In part 1 , we looked at books that are helpful to the "Apprenticed Investor," from the history of markets to investor psychology. Today, we get into the details: economics, technical analysis, short selling, the fundamental approach, life on Wall Street and everything else.
If you can understand how the crazier things happen on Wall Street, you may avoid some investing pitfalls. These two books offer insight into that arena -- and they could just as easily be filed under how to raise problem children. Fred Schwed's Where Are the Customers' Yachts? or A Good Hard Look at Wall Street. Schwed worked on Wall Street for a few years, and his book -- written 60 years ago -- is a delightful read, full of insight into both the Street and investors' psyches. For those of you thinking about working in the industry, then Liar's Poker by Michael Lewis is for you. It provides a snapshot into a major firm circa the 1980s. As much as things have changed since then, they are still very much the same.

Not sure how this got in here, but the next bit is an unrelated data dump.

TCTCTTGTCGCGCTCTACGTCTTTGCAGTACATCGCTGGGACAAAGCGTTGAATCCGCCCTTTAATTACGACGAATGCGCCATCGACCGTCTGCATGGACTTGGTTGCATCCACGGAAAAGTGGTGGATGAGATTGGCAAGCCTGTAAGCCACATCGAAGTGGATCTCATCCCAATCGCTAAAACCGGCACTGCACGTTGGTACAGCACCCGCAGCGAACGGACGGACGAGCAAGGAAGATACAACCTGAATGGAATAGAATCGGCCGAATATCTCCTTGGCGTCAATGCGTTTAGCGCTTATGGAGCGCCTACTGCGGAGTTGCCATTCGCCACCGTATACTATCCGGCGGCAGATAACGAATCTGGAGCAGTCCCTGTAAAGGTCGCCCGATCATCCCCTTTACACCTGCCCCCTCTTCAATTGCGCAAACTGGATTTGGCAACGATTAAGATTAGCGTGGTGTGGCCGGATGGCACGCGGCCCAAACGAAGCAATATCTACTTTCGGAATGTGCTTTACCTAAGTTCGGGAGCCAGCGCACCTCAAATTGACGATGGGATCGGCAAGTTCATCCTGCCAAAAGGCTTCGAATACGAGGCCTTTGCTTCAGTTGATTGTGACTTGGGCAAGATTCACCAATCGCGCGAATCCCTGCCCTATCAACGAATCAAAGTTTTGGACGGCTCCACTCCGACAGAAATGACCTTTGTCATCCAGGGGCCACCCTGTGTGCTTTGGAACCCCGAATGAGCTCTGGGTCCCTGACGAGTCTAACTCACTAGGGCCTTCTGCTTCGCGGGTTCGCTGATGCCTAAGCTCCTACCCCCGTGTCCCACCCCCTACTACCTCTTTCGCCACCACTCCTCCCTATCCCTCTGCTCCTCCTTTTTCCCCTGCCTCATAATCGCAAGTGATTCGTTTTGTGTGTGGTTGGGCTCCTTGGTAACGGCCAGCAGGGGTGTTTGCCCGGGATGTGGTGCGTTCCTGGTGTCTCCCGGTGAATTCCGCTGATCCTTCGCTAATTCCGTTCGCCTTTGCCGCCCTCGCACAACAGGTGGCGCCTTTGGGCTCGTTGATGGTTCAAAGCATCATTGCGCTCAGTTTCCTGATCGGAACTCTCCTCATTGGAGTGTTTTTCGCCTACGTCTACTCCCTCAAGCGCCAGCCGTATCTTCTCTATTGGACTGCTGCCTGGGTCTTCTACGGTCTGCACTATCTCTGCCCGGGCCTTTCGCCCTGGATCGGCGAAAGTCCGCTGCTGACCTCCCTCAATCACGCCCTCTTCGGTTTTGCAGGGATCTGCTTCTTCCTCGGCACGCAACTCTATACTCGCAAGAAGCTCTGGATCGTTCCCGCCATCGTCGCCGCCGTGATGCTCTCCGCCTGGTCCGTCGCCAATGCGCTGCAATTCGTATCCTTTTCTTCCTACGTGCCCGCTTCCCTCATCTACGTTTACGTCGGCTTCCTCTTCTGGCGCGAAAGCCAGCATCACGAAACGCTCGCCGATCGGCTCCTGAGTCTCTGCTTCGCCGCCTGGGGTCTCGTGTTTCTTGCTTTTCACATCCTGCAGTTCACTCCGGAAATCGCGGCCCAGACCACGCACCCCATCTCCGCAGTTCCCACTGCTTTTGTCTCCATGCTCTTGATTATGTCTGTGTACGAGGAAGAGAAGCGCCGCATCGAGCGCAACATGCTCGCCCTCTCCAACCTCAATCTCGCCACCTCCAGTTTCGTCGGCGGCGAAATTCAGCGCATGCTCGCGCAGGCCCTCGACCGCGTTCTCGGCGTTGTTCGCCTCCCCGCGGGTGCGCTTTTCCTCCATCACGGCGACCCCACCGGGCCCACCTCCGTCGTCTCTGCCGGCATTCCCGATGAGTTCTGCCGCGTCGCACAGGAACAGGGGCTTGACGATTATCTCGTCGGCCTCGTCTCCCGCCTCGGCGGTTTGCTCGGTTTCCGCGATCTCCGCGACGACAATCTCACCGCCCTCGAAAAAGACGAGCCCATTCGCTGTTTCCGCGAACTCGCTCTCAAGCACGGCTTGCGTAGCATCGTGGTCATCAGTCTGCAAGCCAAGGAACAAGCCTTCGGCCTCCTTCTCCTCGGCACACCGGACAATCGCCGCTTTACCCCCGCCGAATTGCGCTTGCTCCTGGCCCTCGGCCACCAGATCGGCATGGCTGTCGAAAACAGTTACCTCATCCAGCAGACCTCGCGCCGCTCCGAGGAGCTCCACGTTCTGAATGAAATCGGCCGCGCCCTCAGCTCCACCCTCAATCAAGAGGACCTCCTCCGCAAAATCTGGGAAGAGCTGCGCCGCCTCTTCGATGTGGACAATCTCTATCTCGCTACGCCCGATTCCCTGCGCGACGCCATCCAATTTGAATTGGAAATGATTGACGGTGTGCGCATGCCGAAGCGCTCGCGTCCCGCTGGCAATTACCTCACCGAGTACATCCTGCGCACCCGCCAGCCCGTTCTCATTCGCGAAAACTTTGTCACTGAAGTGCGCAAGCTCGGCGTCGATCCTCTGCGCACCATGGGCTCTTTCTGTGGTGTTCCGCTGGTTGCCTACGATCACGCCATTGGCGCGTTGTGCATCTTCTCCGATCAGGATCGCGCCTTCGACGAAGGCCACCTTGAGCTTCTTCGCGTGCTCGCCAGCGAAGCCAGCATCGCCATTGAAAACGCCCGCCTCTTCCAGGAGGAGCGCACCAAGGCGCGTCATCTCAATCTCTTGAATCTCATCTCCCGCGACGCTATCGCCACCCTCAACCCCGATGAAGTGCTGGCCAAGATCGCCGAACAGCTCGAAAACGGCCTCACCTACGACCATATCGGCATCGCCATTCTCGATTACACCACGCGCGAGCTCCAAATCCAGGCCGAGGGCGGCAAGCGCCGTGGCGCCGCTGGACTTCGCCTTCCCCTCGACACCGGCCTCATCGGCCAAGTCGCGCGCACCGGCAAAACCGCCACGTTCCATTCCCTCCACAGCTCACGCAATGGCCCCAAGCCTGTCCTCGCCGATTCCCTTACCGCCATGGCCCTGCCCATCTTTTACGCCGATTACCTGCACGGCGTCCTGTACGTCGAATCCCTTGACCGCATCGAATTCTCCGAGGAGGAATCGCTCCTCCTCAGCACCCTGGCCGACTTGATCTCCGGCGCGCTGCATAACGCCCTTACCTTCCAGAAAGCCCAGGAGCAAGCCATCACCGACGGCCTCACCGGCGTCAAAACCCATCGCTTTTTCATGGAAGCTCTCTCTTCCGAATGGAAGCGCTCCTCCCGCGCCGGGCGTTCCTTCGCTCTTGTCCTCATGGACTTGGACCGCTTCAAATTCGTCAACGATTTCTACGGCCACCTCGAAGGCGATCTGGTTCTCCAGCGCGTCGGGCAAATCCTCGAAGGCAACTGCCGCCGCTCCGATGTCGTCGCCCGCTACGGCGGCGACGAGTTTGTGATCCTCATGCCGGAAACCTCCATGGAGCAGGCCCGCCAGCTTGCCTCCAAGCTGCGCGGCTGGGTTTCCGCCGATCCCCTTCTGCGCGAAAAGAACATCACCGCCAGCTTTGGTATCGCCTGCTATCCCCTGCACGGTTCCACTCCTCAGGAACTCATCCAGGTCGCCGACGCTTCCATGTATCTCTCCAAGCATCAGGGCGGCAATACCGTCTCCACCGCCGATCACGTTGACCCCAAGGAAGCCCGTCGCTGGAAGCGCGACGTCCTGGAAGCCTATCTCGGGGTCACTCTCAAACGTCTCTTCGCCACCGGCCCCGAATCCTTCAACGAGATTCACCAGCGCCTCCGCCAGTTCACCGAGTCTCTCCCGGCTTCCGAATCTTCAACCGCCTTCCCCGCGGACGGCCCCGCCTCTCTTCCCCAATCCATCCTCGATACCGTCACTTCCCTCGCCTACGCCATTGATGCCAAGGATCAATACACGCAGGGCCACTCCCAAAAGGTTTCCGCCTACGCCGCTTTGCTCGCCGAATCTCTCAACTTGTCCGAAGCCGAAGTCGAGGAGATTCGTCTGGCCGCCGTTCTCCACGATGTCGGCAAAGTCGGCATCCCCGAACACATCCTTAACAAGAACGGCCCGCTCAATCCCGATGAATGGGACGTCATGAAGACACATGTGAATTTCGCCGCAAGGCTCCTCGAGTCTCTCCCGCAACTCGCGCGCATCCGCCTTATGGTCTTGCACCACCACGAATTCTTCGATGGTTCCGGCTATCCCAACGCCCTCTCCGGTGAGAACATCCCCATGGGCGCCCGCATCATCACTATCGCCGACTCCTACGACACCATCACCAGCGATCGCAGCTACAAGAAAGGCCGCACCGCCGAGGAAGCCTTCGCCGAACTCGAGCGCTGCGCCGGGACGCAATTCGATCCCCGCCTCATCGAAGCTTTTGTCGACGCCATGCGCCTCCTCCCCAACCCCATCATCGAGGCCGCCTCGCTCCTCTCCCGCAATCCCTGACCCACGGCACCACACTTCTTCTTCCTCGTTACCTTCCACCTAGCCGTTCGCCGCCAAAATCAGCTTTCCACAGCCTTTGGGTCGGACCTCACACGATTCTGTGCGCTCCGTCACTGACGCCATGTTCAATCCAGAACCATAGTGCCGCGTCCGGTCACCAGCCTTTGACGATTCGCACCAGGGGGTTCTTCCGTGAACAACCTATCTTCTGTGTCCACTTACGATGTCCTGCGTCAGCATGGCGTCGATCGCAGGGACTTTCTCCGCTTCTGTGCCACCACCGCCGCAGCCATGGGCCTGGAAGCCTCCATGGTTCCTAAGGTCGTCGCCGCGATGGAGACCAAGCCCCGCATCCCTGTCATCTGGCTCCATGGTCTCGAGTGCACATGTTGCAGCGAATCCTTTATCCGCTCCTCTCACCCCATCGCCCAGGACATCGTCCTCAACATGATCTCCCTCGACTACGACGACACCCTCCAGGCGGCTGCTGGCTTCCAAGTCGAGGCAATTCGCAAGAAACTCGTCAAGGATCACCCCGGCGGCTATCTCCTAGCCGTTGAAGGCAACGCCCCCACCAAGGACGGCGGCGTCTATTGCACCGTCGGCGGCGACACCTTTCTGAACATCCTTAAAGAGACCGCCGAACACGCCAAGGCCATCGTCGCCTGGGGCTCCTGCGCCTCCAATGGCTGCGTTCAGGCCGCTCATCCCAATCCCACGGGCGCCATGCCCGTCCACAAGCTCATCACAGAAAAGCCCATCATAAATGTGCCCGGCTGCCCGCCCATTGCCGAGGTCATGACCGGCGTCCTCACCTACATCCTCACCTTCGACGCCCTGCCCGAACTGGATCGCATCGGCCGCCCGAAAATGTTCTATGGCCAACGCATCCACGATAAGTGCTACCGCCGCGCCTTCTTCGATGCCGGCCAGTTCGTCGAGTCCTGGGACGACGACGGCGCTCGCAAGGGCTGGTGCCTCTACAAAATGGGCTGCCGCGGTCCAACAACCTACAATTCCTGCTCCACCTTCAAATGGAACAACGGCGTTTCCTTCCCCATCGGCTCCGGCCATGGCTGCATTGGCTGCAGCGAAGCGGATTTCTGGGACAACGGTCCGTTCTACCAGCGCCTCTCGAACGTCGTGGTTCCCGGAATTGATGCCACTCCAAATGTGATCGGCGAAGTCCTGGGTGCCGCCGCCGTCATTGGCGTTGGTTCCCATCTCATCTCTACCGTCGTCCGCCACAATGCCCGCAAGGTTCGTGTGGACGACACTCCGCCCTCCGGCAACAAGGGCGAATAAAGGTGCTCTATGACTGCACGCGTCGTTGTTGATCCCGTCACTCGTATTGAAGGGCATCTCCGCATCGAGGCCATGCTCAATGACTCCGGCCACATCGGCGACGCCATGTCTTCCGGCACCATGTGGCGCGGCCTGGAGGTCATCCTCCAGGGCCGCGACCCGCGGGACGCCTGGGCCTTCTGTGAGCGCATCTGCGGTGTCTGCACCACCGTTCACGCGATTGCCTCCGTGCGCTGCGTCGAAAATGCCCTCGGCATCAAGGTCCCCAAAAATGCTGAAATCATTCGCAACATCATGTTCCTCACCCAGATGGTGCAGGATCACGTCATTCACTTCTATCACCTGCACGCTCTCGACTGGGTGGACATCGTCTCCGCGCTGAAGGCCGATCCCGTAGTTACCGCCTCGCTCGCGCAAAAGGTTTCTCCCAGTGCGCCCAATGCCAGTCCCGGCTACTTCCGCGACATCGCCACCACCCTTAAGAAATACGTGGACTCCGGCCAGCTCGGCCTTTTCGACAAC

Understanding where we are in the business cycle -- expansion, plateau, contracting, bottoming -- is crucial to understanding where the markets will be in 6-18 months. My favorite introductory econ book is Todd G. Buchholz' New Ideas from Dead Economists. Buchholz's survey of the history of economic thought is lively and informative. He avoids politics and academic squabbling, resulting in an extremely enjoyable, informative book. That's saying a lot for a subject that in the hands of a lesser writer would be dry and boring. Were I to recommend but one economics book for the layperson, this would be it. Freakonomics: A Rogue Economist Explores the Hidden Side of Everything by Steven D. Levitt and Stephen J. Dubner. This is less a book about economics, and more a book about how to approach challenging problems from a logical perspective. Outside-the-box thinking combined with intelligence, creativity and mathematics makes for a potent combination. But don't let the math intimidate you -- it's a delight to read, and is very accessible to the nonmathematician/noneconomist.